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Cheers! UNESCO raises a glass to Belgian beer

Boasting a rich history and endless diversity, Belgian beer has been added to UNESCO's "intangible heritage" list. The UN body praised the country for fostering a unified identity despite being linguistically divided.

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A toast to heritage – Belgian beer

The United Nations' heritage body, UNESCO, on Wednesday added Belgium's beer culture to its coveted list of the "Intangible Cultural Heritage of Humanity."

The history of Belgium beer stretches back to at least the 12th century and the age of the first crusades. Artisanal brewing methods have not stopped evolving since - from brown ales, and golden lagers to trappist brews produced in monasteries. Today some 1,500 different kinds of beer are produced in just about every city and village across the country. Almost every national dish is accompanied by a tall glass of beer, while Belgium is also home to some 30 brewing museums.

Ahead of the nomination Brussels regional leader Rudi Vervoort summed up the rich history of Belgian beer, saying that it "has been a part of our society since time immemorial."

Belgian bar

Belgium's 200 breweries, produce 1,500 types of beer

However, UNESCO was forced to firmly stand by the nomination. At a time when alcohol abuse is becoming an increasing global concern, the heritage body said its recognition of Belgian beer was about more than just drinking. "Beer is also used by communities for cooking, producing products like beer-washed cheese, and paired with food," it said in a statement.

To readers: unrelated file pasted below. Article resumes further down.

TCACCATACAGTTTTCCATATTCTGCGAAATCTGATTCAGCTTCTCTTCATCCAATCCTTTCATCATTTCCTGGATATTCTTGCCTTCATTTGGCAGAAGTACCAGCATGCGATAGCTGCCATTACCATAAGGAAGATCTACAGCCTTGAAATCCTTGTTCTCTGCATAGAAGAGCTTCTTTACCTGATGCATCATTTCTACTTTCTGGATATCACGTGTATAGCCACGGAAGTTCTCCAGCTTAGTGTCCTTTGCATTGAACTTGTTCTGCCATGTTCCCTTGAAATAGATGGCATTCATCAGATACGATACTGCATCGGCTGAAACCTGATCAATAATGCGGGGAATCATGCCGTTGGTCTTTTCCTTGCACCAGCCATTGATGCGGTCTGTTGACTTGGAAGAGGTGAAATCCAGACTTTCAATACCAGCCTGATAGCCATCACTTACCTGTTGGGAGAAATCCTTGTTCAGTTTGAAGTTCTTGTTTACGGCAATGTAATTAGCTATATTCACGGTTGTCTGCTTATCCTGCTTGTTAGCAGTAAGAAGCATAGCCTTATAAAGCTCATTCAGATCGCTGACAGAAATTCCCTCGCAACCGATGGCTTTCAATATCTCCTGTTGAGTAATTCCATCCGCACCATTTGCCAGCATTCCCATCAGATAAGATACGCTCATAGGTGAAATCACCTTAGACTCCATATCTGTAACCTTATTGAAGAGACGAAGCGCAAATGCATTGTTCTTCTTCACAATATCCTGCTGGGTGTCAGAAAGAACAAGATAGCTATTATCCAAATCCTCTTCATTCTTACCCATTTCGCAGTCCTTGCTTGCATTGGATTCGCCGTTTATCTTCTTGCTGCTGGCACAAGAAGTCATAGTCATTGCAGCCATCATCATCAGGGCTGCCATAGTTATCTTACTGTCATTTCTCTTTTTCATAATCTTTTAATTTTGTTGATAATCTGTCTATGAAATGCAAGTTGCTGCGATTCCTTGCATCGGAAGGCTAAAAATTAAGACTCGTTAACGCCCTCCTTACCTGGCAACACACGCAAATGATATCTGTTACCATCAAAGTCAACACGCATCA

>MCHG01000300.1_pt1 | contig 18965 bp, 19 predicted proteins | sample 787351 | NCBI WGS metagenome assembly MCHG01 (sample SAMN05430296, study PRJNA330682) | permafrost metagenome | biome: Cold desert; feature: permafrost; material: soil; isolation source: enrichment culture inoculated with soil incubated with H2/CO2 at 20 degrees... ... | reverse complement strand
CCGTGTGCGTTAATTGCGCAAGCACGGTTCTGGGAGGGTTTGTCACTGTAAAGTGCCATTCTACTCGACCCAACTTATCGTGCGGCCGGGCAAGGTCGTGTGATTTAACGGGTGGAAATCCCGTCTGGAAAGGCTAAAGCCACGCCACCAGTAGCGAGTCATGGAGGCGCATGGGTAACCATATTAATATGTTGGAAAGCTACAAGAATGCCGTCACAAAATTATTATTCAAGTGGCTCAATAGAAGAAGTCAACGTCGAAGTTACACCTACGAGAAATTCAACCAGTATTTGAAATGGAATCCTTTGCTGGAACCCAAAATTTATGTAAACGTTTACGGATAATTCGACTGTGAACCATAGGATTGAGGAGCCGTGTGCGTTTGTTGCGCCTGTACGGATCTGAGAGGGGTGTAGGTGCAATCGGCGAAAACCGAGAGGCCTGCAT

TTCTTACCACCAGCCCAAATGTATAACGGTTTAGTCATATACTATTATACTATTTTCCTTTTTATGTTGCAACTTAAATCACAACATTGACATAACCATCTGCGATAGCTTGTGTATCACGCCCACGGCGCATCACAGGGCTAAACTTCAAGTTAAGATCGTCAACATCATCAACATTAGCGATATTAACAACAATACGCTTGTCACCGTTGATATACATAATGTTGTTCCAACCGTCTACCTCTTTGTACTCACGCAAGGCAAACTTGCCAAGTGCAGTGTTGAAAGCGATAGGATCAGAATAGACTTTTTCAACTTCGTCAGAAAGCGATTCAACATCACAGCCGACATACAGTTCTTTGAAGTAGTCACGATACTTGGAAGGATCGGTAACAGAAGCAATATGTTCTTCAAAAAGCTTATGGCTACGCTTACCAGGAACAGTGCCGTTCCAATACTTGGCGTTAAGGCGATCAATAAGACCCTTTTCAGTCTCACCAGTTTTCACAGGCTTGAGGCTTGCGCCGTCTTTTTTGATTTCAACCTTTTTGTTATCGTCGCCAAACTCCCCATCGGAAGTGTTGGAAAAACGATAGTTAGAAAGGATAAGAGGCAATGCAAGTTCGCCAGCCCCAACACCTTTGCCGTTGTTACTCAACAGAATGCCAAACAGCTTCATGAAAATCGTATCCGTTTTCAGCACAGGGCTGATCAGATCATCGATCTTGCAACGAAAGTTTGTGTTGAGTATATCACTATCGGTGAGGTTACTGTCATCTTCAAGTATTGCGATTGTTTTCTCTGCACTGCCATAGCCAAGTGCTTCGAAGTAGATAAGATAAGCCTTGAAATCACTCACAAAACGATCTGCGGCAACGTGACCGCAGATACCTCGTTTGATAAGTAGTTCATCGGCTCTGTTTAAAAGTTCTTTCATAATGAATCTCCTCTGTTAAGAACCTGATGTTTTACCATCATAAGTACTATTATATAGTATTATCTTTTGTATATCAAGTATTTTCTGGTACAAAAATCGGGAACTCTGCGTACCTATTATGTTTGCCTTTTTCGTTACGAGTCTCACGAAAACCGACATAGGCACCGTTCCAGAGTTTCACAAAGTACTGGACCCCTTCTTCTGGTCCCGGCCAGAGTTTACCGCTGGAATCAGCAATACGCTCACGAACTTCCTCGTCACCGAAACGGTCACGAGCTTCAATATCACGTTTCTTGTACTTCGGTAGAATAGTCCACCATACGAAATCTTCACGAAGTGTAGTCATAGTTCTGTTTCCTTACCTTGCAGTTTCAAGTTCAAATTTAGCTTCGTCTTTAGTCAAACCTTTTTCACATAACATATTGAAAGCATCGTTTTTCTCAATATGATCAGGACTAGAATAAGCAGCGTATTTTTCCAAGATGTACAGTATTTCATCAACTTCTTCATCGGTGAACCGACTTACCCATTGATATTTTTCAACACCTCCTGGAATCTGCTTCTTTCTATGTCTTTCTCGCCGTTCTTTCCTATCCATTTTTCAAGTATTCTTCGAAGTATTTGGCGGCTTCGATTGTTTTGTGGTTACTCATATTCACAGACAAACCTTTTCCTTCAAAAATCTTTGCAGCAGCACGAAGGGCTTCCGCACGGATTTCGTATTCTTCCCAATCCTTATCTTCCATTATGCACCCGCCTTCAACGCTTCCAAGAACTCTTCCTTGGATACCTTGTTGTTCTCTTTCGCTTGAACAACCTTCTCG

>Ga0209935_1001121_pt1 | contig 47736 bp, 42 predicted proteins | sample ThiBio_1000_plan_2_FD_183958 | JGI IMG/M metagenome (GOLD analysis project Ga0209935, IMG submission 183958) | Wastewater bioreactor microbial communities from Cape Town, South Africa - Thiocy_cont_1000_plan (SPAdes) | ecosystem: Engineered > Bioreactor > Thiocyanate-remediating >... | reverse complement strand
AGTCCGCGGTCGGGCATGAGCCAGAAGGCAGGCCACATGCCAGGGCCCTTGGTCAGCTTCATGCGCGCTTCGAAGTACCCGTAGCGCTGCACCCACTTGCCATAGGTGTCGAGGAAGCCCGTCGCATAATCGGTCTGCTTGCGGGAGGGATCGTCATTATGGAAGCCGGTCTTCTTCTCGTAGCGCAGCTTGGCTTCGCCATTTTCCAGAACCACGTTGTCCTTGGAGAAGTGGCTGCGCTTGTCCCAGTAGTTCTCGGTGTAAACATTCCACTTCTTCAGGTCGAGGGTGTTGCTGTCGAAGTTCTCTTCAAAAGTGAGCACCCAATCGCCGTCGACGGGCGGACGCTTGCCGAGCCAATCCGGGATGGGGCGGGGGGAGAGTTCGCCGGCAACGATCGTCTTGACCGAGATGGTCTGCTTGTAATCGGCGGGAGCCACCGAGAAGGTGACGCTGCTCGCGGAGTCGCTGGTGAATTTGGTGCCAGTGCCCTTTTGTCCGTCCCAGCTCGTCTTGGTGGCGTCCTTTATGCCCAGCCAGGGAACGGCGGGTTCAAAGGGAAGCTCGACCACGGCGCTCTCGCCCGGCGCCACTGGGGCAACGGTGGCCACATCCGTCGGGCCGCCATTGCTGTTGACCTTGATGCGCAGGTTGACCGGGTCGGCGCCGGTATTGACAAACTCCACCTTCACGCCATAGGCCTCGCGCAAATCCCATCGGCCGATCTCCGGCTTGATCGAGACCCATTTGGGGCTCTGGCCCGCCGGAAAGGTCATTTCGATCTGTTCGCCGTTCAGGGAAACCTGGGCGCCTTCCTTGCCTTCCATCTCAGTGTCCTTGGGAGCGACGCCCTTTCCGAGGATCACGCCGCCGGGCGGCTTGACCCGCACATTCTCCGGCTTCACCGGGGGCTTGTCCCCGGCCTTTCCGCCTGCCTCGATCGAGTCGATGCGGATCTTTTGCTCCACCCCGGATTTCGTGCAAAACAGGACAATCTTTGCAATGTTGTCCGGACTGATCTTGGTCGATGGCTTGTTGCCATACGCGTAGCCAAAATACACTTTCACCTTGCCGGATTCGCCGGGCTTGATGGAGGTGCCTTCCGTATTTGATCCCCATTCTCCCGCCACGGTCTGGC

UNESCO also said that beer brewing had fostered a unified identity in a country often divided along linguistic lines.

Its inclusion on the UNESCO list confers an obligation on the state to safeguard the tradition. The state is also allowed to apply for financial assistance in doing so.

Beer in Belgium is not just underpinned by history and tradition. This year, in a show of keeping with the times, brewer Brugse Zot built a beer pipeline out of the medieval centre of Bruges to a bottling factory on the outskirts. The innovation addressed worries voiced by locals concerning the environment and the preservation of Bruges' architecture.

Sven Gatz, who went from leading the Belgian Brewers Federation to becoming Cultural Minister for the Flanders region, likened the recognition to the Belgium national football team winning the World Cup. 

"We love our beer and appreciate the endless diversity within it, something that can't be equaled anywhere else in the world," Gatz told the Associated Press (AP) news agency. "In Belgium, beer doesn't have to give way to wine or other drinks in terms of quality and diversity."

Celebrating and protecting cultural heritage

The UN's "Intangible Cultural Heritage of Humanity" list was created in 2008 to recognize traditional events, ritual and social practices that have been passed down through generations and foster a sense of identity.

Alongside Belgian beer, UNESCO also this year gave the nod to the Cuban rumba dance and Mangal Shobhajatra festival in Bangladesh, a Bengali New Year celebration. They join iconic cultural traditions, such as French gastronomy and Argentina's tango.

The list of nominations was drawn during a meeting in the Ethiopian capital of Addis Ababa. It will wind up its review of the nominations on Thursday.

dm/mm (Reuters, AP, AFP)

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